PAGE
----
AUGUSTA – Ellie Espling has four children who range in age from 3 to 15.

She’s 37 years old, energetic and a Republican.

Espling, of New Gloucester, is one of 18 Republican women in the Maine House of Representatives — the highest number since 1990. Of those, 11 are new to legislative service.

“I’ve always said I could sit home and complain. And I decided rather than sit home, I would do something to bring change,” she said.

Espling and her colleagues are serving in what’s poised to be a transitional year for women in the State House, after a two-year stretch during which women occupied some of the state’s most powerful political positions: House speaker, Senate president and attorney general.

While the number of women serving in the new Legislature — 52 — is similar in number to recent years, there are more Republicans and women of child-bearing age.

“Usually we find women with teenagers, grown children or no children,” said Assistant Senate Majority Leader Debra Plowman, R-Hampden.

Plowman, whose legislative service dates back to 1993, remembers the late 1980s and early 1990s when Maine ranked as high as second in the nation for the percentage of women elected to the Legislature.

In recent years, Maine has slipped to 13th, according to the Center for American Women and Politics at Rutgers University.

This year, there are seven women out of 35 senators and 45 women elected to the 151-member House.

In the Senate, three women are Republicans and four are Democrats. While Republicans have seen gains in the House, both overall and in the number of women, there are still far more Democratic women in the chamber.

That’s partly due to training programs aimed at getting Democratic women interested in public service. This year, there are 27 Democratic women in the House.

For the last few cycles, Democrats have participated in Emerge Maine, one of nine such programs in the country. In 2010, eight graduates of Emerge Maine were elected to office.

Two graduates — Rep. Maeghan Maloney, D-Augusta, and Rep. Erin Herbig, D-Belfast — won their elections this cycle.

Herbig, 29, and Maloney, 39, are looking to make a difference with their service right away.

Like Espling, both are Maine natives who want to create an economy that encourages young people to stay in Maine.

After graduating from Boston College, Herbig returned to Maine.

“I think we need more energy in Augusta,” she said. “I see too many of my contemporaries leaving the state because they don’t feel any sense of economic stability.”

Herbig and her husband are both from the midcoast. All of their siblings have moved to other states.

Maloney, a Harvard University law school graduate with three children, said she wants to make sure welfare programs are there for those who need them. As a child, she said she lived with her family in subsidized housing and was on food stamps for a time.

“I think it’s important that, when we look at poor kids, to see that there’s potential there, just like all kids,” she said. “We need to make sure everyone has those same opportunities.”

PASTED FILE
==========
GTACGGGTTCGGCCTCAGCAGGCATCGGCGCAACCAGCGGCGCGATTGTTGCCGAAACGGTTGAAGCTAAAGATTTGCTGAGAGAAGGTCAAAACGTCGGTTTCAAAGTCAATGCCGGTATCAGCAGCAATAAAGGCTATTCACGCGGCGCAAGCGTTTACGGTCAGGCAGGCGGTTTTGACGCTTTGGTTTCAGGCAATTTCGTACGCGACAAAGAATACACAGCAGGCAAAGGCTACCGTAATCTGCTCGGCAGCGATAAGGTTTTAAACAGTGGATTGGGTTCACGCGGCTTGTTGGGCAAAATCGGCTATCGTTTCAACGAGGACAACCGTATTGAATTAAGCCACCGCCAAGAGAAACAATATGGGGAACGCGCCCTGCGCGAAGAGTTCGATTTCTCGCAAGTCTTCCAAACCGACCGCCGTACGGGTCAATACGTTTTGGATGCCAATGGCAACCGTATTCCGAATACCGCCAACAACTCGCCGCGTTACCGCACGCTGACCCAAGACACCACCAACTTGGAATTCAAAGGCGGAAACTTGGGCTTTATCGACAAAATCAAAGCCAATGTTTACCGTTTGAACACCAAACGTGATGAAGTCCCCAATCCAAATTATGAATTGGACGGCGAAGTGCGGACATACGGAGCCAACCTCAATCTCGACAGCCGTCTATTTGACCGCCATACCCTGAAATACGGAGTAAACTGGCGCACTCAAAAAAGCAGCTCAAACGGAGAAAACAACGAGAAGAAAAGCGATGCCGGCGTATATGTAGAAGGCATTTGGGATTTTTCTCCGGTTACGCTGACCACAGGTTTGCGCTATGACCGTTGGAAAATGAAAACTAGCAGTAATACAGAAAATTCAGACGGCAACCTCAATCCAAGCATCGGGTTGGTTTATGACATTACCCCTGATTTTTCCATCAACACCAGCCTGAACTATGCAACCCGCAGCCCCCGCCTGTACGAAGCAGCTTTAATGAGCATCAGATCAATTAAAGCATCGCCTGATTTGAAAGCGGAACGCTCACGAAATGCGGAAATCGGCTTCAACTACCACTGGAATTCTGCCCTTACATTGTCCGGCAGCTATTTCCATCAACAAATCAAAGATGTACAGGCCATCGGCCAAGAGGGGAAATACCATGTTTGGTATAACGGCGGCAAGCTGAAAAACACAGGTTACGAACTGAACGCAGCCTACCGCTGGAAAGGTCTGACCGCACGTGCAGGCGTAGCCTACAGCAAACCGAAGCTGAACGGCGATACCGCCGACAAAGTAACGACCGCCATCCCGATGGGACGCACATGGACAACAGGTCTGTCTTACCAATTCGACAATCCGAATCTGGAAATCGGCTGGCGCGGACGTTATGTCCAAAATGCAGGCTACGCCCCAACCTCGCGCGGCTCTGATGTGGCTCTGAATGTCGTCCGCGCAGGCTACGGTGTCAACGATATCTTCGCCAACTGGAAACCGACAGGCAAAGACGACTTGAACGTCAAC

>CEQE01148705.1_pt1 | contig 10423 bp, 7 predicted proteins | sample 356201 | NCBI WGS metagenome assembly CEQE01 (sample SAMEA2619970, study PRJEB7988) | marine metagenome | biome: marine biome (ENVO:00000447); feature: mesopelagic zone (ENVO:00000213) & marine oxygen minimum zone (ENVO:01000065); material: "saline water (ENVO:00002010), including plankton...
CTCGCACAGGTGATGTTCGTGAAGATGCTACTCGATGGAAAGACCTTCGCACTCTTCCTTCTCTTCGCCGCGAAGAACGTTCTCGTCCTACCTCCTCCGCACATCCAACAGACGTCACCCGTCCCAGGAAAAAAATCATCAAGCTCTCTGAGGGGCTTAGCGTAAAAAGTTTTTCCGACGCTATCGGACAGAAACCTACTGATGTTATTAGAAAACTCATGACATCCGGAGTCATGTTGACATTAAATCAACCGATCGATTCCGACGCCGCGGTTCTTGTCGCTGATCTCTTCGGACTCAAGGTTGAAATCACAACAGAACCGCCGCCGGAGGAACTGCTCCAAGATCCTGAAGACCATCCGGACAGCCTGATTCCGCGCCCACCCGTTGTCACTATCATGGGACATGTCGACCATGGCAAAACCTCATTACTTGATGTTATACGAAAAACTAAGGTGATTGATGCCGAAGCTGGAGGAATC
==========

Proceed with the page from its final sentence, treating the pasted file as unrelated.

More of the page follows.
Legislative leadership looks a lot different this cycle than two years ago, when the House and Senate were run by women.

In fact, new Senate President Kevin Raye, R-Perry, follows three consecutive female Democratic presidents in the last eight years.

This time around, Plowman is the highest ranking female leader in the Senate. In the House, Minority Leader Emily Cain, D-Orono, and Assistant Minority Leader Terry Hayes, D-Buckfield, are the only women in leadership.

At age 30, Cain is one of the 10 women younger than 40 serving in the House this session.

Sarah Standiford, executive director of the Maine Women’s Lobby, said Maine has been fortunate in recent years to have so many women in top leadership positions, including Attorney General Janet Mills, Senate President Libby Mitchell, House Speaker Hannah Pingree and Maine Supreme Judicial Court Chief Justice Leigh Saufley.

Of those, only Saufley will continue in her position in the new year.

“We have every hope and expectation the leadership pipeline will continue to be cultivated,” Standiford said.

She’s also hopeful that Gov.-elect Paul LePage, a Republican, will appoint women to high-level positions in his Cabinet. She praised outgoing Democratic Gov. John Baldacci for appointing women to positions of leadership.

Rep. Kim Olsen, R-Phippsburg, said she decided to run for the House in July after another candidate dropped out.

The 39-year-old mother of two is a carpenter who works with her husband in their residential construction company.

“As a small-business woman in a tough business climate and tough economic climate, we as a family have had ongoing concerns,” she said.

One of those concerns is the cost of health insurance, which forces the family to decide whether illnesses are “doctor-worthy,” she said.

Olsen is a Maine native who grew up in Phippsburg, graduated from the University of Maine in Orono and settled next door to her parents.

She said “being a mother of two school-aged kids and a self-employed businesswoman” — and having no political experience — were reasons voters elected her.

Incumbent Rep. Meredith Strang Burgess, R-Cumberland, said it’s important for the Legislature to look more like the demographic makeup of the state as a whole. “We have smart people all over the place — and some of them are women.”